In my last post, I wrote that as fans, one of only things we can do is hope that management has learned from past mistakes, allowing the Canucks to maximize their challenge to contend in the future. Contracts to players such as Jay Beagle and Antoine Roussel immediately come to mind.
With the announcement of forward Tanner Pearson being extended to a 3 year, $9.75M contract, management isn’t giving much hope to the fan base that they’re interested in learning anything at all.
I have to preface: Tanner Pearson at this current stage of his career is an adequate middle to bottom six winger on the majority of NHL teams. He offers the flexibility of a Swiss army knife. He can be placed anywhere in the lineup, including penalty kill and second unit power play, without having any glaring issues (so long as your expectations are reasonable). Pearson is the type of player that a contending team can afford to extend, as that team’s core pieces have already been secured with longer term deals at a consistent cap hit. This gives management the freedom to splurge on a luxury extension (like Pearson) to add a “safe” forward to their lineup. He checks the buzzwords that teams love: Stanley Cup winner, hardworking, amicable.
However… this is not the perspective of the Canucks, and fans can see the red flags. The team is very clearly not in a contending window at this time. For the amount of money spent on Pearson, the team needs to secure more than a “safe” forward without a higher risk/reward ratio. Lastly, with a flat cap clearly lowering the cost of quality players through free agency, waivers, expansion protection and trades, the $3.25M dollars that the Canucks have committed could have been better spent addressing multiple gaps in the lineup, rather than on one player.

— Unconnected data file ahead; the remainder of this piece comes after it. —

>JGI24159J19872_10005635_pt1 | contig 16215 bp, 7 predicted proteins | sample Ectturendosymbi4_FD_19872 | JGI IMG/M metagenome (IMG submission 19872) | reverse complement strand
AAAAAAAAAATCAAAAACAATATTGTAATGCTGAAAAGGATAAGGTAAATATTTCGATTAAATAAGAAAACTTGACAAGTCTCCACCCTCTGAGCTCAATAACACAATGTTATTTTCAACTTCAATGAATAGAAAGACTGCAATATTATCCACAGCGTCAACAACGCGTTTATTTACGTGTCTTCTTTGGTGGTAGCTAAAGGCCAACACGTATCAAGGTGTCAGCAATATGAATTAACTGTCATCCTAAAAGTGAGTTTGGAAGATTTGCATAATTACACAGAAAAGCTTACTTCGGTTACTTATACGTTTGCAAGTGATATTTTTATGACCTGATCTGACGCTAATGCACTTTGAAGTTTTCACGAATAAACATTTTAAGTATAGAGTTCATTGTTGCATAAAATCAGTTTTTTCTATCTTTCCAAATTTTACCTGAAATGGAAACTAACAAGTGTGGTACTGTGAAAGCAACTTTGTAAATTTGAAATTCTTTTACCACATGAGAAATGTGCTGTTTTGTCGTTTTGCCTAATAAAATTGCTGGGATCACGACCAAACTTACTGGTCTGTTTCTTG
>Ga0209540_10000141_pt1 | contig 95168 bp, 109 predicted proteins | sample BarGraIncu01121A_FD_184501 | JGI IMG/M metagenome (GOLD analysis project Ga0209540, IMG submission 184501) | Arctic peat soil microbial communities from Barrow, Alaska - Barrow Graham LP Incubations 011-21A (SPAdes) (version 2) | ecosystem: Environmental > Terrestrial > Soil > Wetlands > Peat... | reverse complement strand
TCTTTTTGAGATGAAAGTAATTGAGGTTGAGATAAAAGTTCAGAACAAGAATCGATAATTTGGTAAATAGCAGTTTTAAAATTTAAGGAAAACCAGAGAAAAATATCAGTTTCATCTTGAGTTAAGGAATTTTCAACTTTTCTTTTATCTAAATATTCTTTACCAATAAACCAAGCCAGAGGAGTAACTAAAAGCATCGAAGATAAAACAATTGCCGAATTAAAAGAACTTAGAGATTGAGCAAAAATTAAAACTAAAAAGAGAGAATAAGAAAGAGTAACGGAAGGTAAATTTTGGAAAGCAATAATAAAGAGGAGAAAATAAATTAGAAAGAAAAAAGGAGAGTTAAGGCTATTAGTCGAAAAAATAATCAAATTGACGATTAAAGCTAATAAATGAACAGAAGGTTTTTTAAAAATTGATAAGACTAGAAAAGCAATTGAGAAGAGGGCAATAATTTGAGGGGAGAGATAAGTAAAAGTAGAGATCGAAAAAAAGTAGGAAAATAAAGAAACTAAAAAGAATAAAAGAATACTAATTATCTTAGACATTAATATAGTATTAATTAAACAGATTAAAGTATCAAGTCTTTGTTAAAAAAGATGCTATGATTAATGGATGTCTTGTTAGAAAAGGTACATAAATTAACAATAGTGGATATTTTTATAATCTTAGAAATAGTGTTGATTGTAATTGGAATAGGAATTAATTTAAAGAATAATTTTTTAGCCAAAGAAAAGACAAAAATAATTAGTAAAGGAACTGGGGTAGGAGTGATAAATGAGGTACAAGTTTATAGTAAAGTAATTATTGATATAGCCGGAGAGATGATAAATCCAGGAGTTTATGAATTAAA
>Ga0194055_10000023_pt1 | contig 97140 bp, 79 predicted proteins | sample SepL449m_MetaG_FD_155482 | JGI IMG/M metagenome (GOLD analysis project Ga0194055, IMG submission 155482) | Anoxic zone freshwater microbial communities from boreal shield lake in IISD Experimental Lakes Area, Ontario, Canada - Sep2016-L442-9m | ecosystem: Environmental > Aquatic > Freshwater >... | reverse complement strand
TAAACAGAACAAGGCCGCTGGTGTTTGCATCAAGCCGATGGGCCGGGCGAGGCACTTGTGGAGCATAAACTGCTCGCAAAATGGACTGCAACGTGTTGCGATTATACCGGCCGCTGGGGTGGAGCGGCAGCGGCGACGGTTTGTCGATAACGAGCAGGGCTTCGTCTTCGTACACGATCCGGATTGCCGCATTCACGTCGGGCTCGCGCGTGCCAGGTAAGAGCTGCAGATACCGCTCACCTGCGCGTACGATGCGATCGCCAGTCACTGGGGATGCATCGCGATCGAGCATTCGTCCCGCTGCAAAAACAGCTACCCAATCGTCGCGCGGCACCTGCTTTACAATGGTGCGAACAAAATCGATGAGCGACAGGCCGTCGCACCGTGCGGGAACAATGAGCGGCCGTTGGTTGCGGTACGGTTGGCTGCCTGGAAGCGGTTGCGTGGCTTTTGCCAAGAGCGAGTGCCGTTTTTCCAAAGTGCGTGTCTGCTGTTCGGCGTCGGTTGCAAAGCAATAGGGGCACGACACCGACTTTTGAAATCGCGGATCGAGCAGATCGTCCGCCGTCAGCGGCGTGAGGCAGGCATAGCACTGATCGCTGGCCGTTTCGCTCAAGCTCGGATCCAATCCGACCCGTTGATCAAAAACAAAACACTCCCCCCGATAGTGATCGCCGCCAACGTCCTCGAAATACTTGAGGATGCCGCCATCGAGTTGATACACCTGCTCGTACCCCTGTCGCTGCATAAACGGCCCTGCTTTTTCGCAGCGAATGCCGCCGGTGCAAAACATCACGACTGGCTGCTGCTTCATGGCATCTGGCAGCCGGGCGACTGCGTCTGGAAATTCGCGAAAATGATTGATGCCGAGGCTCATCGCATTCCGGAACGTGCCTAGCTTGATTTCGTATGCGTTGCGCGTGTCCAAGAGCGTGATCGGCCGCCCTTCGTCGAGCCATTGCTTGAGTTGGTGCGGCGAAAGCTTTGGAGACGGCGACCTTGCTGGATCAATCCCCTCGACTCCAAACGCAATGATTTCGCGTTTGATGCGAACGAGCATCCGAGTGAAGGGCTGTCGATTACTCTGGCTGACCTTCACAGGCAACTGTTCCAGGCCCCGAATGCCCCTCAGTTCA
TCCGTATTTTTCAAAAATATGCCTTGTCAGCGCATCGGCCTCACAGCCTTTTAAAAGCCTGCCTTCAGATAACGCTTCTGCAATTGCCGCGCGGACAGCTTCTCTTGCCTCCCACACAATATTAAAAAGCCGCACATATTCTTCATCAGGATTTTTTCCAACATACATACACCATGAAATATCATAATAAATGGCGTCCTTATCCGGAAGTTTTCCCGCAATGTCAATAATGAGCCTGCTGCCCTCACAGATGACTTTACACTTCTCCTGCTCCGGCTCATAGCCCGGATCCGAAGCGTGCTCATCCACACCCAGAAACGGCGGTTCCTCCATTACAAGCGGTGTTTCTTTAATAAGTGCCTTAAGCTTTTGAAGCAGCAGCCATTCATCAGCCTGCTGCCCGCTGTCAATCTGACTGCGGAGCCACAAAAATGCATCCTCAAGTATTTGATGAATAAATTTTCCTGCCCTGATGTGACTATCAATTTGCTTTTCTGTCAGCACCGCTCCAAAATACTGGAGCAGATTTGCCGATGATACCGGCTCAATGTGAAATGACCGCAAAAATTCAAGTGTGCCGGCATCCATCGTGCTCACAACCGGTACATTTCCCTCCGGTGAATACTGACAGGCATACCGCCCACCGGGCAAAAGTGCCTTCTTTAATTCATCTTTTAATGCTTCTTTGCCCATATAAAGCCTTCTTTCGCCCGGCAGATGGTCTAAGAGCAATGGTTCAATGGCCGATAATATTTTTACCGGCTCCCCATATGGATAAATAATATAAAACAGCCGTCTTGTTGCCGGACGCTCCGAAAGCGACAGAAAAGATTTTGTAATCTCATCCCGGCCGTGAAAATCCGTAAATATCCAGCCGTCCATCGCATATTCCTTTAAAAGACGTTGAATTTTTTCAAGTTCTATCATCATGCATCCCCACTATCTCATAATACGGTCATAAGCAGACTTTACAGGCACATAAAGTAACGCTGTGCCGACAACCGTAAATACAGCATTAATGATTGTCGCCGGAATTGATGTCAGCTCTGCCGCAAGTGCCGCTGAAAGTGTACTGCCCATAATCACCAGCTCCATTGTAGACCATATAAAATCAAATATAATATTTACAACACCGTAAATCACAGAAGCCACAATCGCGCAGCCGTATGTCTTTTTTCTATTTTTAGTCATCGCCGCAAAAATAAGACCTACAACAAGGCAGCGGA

The team doesn’t need to go too far back to see the flat cap affecting player values. Seven months ago, forward Tyler Toffoli moved from the Canucks to the Montreal Canadiens, signing a 4-year, $17M dollar contract. After the “Canada tax,” Toffoli received a mere million dollars more plus an additional year than Pearson’s contract, with both signed through the prime years of 28 to 32. Toffoli showed a clear chemistry with franchise forward Elias Pettersson, and was one of the NHL’s top goal scorers this year. Pearson rebounded with 21 goals last year after being acquired from Pittsburgh, but has struggled this year, with only 6 goals for 11 points through 33 games while also having the highest average TOI of his career at 16:33. The value is clearly in Toffoli’s favour, but the final nail is that Pearson’s contract contains no trade provisions in the first two years while Toffoli’s does not.
Management could have used the previous free agency period to predict what they might expect this summer. Cheaper, shorter term deals were offered to talented players that would’ve signed more lucrative contracts in past seasons – a direct result of the pandemic’s effects on the salary cap and budgets.
Taking into consideration a slight bump in salary due to playing in Canada, $3.25M could’ve been spent on various forwards in the range of Erik Haula (1 year, $1.75M, 4-9-13 in 37 games), Anthony Duclair (1 year, $1.7M, 4-12-16 in 29 games) or Alexander Wennberg (1 year, $2.25M, 11-8-19 in 41 games). Breakout hidden star of the 2021 season Carter Verhaege (2 years, $1M per, 17-18-35 in 41 games) was signed as a 25-year old UFA by the Florida Panthers. Not every value signing is an instant hit or guaranteed success story, but signings like Duclair, Wennberg and Verhaege currently have the Florida Panthers seventh in the overall NHL standings with $3.6M dollars in cap space heading into Monday’s trade deadline.
By extending Pearson, the Canucks have added to their list of long-term, expensive, low ceiling contracts. The majority of contending teams will have one or two of these safe contracts in place to secure players to fill very specific holes in their lineup. The Canucks currently have four of these contracts on their roster (Roussel, Beagle, Sutter and now Pearson) with Sutter being the only expiring deal this off-season. The only other contract is Michael Ferland, but he continues to be on LTIR and his future in the NHL is uncertain after repeated concussions.
This scenario is nothing more than death by a thousand contracts. The extensions to Quinn Hughes and Elias Pettersson will take up the majority of the Canucks cap space for next year, and now there is $3.25M less space to play with next off season. These days, your dollar can go so much further…you just have to know the value of your money in this new, flat cap market.
Management just doesn’t seem to care.